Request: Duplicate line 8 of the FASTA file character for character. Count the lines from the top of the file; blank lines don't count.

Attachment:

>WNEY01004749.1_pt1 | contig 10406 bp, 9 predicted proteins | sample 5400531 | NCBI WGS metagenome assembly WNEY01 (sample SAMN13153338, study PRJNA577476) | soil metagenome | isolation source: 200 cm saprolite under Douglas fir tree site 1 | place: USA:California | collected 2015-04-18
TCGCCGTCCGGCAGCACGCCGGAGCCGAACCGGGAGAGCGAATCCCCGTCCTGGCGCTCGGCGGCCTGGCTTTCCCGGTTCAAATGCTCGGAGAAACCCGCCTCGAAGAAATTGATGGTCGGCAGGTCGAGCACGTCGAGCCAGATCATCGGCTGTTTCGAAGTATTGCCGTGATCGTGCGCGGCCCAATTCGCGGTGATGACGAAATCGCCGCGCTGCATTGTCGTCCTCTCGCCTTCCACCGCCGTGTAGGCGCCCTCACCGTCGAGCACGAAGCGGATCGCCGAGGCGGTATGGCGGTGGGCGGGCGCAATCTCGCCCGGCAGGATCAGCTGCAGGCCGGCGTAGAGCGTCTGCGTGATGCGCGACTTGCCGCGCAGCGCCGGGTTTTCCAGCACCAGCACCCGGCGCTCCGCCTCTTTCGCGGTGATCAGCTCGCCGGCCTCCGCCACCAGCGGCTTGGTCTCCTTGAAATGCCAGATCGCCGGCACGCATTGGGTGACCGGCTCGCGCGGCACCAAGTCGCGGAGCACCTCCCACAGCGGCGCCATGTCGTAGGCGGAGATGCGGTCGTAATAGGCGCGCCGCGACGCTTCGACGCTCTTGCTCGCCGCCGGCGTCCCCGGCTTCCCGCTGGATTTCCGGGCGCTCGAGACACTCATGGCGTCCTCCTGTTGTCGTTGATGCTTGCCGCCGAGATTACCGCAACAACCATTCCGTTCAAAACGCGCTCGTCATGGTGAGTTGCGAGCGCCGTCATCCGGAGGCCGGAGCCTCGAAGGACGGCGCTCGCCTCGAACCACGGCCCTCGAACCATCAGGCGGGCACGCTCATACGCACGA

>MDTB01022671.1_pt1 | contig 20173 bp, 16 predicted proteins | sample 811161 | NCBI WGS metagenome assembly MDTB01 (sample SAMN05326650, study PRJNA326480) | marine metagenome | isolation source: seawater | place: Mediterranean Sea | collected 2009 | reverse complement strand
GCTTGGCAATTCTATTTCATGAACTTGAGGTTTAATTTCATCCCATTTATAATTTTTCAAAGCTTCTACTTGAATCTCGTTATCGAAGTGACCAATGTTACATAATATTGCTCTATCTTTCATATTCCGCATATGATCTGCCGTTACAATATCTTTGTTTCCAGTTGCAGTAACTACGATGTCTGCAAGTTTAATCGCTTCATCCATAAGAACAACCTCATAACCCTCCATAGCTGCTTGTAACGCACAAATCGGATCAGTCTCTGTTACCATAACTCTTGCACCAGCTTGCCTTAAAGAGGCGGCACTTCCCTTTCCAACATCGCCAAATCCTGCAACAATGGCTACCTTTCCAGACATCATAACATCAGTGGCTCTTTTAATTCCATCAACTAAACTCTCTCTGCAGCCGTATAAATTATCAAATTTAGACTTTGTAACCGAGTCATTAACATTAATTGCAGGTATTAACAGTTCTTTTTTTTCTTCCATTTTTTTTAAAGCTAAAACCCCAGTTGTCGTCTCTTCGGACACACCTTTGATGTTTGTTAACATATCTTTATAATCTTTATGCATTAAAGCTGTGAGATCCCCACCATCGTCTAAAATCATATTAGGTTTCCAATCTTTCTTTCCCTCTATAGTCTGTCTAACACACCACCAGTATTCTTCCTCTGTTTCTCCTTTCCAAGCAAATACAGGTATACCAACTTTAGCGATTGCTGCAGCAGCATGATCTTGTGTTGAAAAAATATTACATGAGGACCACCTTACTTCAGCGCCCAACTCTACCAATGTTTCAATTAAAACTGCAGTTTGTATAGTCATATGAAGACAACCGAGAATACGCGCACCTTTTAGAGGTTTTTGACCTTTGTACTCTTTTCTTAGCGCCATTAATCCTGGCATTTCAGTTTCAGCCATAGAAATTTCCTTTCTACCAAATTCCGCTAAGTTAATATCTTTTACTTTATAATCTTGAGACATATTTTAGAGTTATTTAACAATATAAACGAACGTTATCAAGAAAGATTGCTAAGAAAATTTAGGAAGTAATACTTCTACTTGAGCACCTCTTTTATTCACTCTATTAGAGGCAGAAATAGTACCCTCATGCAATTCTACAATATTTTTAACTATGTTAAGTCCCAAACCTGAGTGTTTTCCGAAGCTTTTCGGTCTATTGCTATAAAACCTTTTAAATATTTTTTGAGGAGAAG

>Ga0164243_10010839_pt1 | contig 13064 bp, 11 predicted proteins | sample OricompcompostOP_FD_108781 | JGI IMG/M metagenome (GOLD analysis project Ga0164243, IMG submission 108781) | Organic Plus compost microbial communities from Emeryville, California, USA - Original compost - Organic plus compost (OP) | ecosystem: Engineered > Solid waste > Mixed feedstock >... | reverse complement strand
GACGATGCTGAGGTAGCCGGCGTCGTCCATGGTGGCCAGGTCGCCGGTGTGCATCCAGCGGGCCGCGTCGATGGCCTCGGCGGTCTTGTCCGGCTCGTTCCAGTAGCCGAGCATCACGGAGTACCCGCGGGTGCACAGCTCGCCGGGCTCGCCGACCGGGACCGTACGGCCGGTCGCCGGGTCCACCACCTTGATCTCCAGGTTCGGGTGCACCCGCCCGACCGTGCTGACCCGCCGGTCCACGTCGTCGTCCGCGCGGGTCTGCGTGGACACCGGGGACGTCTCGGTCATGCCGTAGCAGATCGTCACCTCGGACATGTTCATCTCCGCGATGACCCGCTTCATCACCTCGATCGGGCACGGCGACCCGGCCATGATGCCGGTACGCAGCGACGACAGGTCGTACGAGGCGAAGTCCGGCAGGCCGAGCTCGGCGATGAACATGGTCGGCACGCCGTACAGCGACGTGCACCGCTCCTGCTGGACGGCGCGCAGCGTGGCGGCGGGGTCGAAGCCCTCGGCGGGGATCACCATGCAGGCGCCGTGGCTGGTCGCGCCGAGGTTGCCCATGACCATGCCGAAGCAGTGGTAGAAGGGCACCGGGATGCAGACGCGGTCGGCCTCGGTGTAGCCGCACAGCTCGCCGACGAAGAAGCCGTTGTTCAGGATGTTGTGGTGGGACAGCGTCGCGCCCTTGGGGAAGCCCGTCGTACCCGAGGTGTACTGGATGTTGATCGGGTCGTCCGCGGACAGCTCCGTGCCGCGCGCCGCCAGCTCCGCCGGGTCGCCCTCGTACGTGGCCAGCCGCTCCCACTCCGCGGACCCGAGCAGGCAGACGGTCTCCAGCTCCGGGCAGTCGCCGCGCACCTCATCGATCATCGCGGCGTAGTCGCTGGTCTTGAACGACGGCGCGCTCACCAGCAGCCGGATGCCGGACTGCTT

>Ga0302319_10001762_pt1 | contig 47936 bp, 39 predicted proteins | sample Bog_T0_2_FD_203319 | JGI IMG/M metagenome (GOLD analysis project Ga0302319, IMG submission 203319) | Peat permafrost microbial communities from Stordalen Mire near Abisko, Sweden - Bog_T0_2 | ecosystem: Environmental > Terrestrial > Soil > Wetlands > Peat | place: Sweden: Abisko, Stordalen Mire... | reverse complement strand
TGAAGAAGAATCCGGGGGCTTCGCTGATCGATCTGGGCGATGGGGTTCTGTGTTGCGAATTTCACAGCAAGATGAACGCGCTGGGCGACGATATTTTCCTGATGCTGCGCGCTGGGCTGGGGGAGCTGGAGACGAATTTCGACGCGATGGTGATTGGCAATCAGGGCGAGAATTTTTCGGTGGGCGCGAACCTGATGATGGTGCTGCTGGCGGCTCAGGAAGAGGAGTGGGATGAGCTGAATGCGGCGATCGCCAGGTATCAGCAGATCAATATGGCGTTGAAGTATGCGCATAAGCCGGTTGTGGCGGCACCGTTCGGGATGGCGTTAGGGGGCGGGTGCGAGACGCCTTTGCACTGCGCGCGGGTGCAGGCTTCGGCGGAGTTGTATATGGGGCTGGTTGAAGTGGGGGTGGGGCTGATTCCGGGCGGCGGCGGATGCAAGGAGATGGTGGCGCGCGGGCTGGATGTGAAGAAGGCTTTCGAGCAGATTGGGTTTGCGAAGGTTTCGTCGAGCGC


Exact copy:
TGAAGAAGAATCCGGGGGCTTCGCTGATCGATCTGGGCGATGGGGTTCTGTGTTGCGAATTTCACAGCAAGATGAACGCGCTGGGCGACGATATTTTCCTGATGCTGCGCGCTGGGCTGGGGGAGCTGGAGACGAATTTCGACGCGATGGTGATTGGCAATCAGGGCGAGAATTTTTCGGTGGGCGCGAACCTGATGATGGTGCTGCTGGCGGCTCAGGAAGAGGAGTGGGATGAGCTGAATGCGGCGATCGCCAGGTATCAGCAGATCAATATGGCGTTGAAGTATGCGCATAAGCCGGTTGTGGCGGCACCGTTCGGGATGGCGTTAGGGGGCGGGTGCGAGACGCCTTTGCACTGCGCGCGGGTGCAGGCTTCGGCGGAGTTGTATATGGGGCTGGTTGAAGTGGGGGTGGGGCTGATTCCGGGCGGCGGCGGATGCAAGGAGATGGTGGCGCGCGGGCTGGATGTGAAGAAGGCTTTCGAGCAGATTGGGTTTGCGAAGGTTTCGTCGAGCGC